“Having been foreclosed from bringing new claims against Mr. Solomon,” the suit reads, “Ms. Solomon and her friends have taken her case to social media, publicly accusing him of egregious crimes such as sexual abuse of his daughter, the attempted murder of Ms. Solomon, and has implied that he murdered his beloved son, Grant, who died tragically in a car accident last year.”
Aaron Solomon’s attorneys say in court records that the abuse claims against him have been adjudicated, citing a Department of Children’s Services case opened during the divorce. Attorneys for Gracie Solomon tell the Scene that a thorough investigation was never performed.
While Aaron Solomon technically retains custodial rights for Gracie, effectively she has lived with her mom for some time now, though a Williamson County juvenile court stepped in last week and placed her with family friends. A temporary restraining order filed in the fall prevents Aaron Solomon from seeing Gracie. Advocates for the teen say they hope this means an investigation will be made into her claims.
Because Aaron Solomon’s suit hinges on Gracie’s speech, all of the defendants except Angie Solomon responded late last week with an anti-SLAPP petition. A relatively new legal alternative in Tennessee, anti-SLAPP measures (the “SLAPP” part stands for “strategic lawsuit against public participation”) are meant to counteract lawsuits designed to silence constitutionally protected speech. In his suit, Aaron Solomon has requested permanent injunctions against the defendants from making any statements about the case in public, essentially asking the court to institute prior restraint against their social media. For their part, the defendants filed affidavits with the court that none “operate, maintain or contribute to the Freedom For Gracie account in this dispute.” Gracie also filed an affidavit reiterating her molestation claims, including a detailed account of an alleged rape in a hotel in Asheville, N.C.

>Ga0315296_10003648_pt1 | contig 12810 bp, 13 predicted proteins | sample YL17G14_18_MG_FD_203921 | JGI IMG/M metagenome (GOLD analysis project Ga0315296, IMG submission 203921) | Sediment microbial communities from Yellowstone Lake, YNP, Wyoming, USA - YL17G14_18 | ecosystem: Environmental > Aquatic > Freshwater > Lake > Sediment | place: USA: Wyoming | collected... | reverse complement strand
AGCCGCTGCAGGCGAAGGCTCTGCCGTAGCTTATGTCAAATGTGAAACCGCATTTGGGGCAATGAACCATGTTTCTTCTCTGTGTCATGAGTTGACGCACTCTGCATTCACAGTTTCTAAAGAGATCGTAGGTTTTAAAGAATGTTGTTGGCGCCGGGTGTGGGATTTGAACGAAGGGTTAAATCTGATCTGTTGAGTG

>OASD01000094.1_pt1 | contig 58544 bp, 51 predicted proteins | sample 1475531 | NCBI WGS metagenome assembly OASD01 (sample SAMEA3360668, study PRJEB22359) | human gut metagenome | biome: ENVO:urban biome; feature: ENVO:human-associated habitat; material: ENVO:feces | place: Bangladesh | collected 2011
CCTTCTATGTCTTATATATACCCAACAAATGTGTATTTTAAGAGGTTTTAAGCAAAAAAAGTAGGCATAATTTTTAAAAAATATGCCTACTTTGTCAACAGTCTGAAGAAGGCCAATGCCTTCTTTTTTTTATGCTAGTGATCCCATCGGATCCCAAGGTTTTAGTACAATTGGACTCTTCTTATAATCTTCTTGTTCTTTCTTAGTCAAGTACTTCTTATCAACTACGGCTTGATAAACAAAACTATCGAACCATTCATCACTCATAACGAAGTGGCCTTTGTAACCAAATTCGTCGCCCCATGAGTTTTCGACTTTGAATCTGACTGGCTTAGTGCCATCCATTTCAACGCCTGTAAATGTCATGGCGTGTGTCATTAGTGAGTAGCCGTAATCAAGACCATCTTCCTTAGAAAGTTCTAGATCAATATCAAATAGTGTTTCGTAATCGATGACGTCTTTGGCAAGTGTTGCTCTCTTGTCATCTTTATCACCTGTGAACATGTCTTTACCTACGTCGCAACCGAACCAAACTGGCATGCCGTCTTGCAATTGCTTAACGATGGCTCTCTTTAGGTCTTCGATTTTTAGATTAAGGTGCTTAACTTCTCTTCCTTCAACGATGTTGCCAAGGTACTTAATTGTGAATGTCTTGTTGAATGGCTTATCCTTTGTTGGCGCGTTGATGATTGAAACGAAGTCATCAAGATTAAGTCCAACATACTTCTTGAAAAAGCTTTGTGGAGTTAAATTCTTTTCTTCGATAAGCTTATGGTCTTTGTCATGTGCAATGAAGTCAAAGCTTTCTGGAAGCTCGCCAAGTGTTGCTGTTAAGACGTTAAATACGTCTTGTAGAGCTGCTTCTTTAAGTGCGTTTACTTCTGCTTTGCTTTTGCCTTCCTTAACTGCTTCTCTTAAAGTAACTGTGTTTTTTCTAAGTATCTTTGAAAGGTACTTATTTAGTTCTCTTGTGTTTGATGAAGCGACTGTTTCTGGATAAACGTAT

The petition places an interesting burden on Aaron Solomon. If the defamation case were to proceed, he would be granted discovery to find evidence to support his claims. But now, the petition will likely force him to show proof immediately or face his suit being dismissed.
“Instead of attacking his daughter’s statements directly, Aaron targeted those who support her, including two recent high school graduates, Wynn Hicks and Anna Smith, and one of each of their parents,” the petition reads. “It is designed to let [the defendants] (and anyone else who does not want to become one of Aaron’s ‘Doe’ defendants) know that he will drag them into court and subject them to potentially ruinous legal costs for speaking out against him.”
Meanwhile, the Instagram account continues posting documents and videos alleging Grant Solomon’s death was suspicious and never investigated by authorities.
And Gracie Solomon?
“Since my video was posted online, I have felt good about it,” the teen told the court. “It hasn’t made me stressed, and I haven’t experienced any bad things as a result. When I spoke to my therapist about it, I told her how empowered I felt by the video, and she said she was proud of me.”